Regarding commercial real estate and office populations, I've heard similar reports as MD Planner from friends in Seattle and Detroit about daytime pops in those places. This has got to be brutal for those small restaurants and bars that rely so heavily on the lunch crowd.

Local governments have always been hesitant to allow their staff to work from home. I sincerely hope that they (and their constituents) see that productivity and service delivery hasn't really suffered. Of course, not everybody can work from home everyday, but in most cases there's no real reason to have your accountants or HR analysts or database administrators, or planners in the office everyday. Hopefully they'll continue to allow some of these folks to keep working from home a few days a week.

If more local governments start allowing WFH permanently, they don't usually rent their office space, so they cannot really cut back and save money that way, maybe the local governments will instead start using that extra office space to add amenities for those who are in the office? Who knows, maybe that's just wishful thinking on my part.

I agree with others though that the more walkable or mixed-use downtowns will likely suffer a lot less than those big sprawling office parks and the surrounding outlot restaurants.

On a more personal level, if we have the option to continue WFH, with approval, I'm going to ask to WFH 3 days a week (or 2 days, but 3 days home is my preference). I do miss being in the office and collaborating in-person with some of my co-workers, but I don't miss the in-person collaboration with all of my co-workers. My wife and I were going to finally put in a new kitchen this year but we put it off because we didn't want to deal with all of that on top of the WFH upheavals so now we're hoping to do it next summer and if I've been giving the opportunity to continue WFH, we are also considering a more substantial remodel and addition to give us a much more useful home office.
 

gtpeach

Cyburbian
Messages
2,114
Points
21
With PeachFuzz being as young as he is, I've really appreciated being home during the day to spend more time with him. Not that I'm not working, but it's SO NICE when he busts through the door with a huge smile on his face. In reality, the timing was just really good for us. CCG had a lot of flexibility in his schedule, and it works because he's able to take care of PeachFuzz most of the day. If CCG was also working, PeachFuzz wouldn't be able to be home with us.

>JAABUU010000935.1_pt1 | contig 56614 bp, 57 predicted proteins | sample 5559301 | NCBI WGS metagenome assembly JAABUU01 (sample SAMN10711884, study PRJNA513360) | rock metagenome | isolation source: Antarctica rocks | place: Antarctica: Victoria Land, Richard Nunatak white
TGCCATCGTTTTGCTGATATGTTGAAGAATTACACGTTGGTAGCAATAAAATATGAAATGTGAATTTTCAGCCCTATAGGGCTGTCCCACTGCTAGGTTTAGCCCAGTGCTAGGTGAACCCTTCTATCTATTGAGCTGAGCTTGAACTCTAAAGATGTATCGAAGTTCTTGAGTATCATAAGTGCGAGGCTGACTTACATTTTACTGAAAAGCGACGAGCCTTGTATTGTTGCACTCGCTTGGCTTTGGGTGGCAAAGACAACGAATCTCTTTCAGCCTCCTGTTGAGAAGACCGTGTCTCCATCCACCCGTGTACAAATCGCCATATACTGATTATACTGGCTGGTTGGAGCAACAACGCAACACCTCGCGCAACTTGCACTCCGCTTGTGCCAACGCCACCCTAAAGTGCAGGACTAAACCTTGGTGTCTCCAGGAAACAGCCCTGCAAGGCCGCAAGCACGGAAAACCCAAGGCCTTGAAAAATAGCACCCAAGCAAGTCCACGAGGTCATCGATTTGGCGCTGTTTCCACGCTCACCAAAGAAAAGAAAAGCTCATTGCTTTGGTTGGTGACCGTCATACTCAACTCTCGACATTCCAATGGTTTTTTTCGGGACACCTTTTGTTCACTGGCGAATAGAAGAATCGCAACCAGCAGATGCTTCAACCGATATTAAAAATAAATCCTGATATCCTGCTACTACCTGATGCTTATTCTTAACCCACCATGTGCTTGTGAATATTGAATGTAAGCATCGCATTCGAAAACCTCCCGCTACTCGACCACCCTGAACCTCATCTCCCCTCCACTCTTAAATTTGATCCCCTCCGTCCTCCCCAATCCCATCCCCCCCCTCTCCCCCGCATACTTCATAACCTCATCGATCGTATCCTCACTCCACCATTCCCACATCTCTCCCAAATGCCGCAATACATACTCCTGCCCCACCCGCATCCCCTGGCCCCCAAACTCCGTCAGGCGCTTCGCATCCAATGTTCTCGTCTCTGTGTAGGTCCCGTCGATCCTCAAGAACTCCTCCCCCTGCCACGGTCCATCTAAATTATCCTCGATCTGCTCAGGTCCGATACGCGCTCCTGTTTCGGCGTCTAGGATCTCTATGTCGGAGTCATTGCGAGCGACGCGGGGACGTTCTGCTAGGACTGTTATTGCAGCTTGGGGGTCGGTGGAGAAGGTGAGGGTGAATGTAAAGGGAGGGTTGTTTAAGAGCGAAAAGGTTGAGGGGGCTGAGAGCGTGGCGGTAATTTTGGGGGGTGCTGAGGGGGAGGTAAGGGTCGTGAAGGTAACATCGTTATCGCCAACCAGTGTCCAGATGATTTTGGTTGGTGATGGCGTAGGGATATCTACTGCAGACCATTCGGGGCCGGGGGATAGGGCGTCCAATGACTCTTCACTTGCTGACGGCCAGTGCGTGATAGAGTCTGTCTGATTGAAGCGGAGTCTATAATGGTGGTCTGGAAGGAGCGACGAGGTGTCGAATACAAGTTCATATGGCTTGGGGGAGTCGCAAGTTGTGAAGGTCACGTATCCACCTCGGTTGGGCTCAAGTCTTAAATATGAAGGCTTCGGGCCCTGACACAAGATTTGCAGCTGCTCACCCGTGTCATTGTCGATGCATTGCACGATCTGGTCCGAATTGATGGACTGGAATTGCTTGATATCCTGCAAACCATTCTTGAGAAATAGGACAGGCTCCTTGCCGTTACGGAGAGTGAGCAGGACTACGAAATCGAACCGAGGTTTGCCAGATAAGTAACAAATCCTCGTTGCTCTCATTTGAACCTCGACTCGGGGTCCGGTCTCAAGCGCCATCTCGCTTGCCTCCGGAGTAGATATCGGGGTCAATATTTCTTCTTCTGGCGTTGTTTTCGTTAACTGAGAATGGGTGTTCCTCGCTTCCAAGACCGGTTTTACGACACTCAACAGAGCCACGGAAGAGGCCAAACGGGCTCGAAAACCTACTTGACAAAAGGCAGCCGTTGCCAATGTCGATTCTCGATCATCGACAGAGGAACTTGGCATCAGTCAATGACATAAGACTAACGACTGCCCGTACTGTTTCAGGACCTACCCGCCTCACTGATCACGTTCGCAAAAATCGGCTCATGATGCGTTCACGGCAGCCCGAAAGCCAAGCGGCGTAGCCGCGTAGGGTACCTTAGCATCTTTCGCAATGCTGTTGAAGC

We're working really hard to get our finances in order, and I'm hoping that once we get into the habit of a stricter, we'll be able to continue to let CCG do school part-time even after the pandemic is over and be home with PeachFuzz as long as possible. It's not that I don't want him to be able to move forward in his career, but for us, the pandemic was kind of a blessing for our family.

I should be able to continue to WFH 2 to 3 days a week post-pandemic, and I'll probably do that. I do like being in the office, but especially with small children, it's such a gift to have more ability to spend time with them throughout the day.
 

HomerJ

Cyburbian
Messages
1,102
Points
17
If I had it my way I would WFH every day indefinitely and try to pack in "meeting days" as best I could with the intent of getting the most out of my in person meetings with colleagues. I imagine there could be some weeks where I'm in the office 4 out of five days and others where I'm working from home the entire week. I would also gladly give up my own private office space in exchange for blocking out the use of an open cube or other smaller space while I'm in the office, assuming I have the flexibility to choose when I'm going in. I will bet organizations that start to break apart from preconceived notions that specific spaces in the office need to belong to specific people will far much better in the future, certainly from a cost savings standpoint.

Just about every argument I've heard against working from home as an option tends to stem from issues that existed at the office before working from home even started. The most common argument I hear for the public sector, that employees won't work as hard without someone looking over their shoulder, clearly implies managers already suspected their employees weren't working hard enough while they're in the office anyway (not to mention what a waste of a manager's time it is to have to keep looking over an employee's shoulders).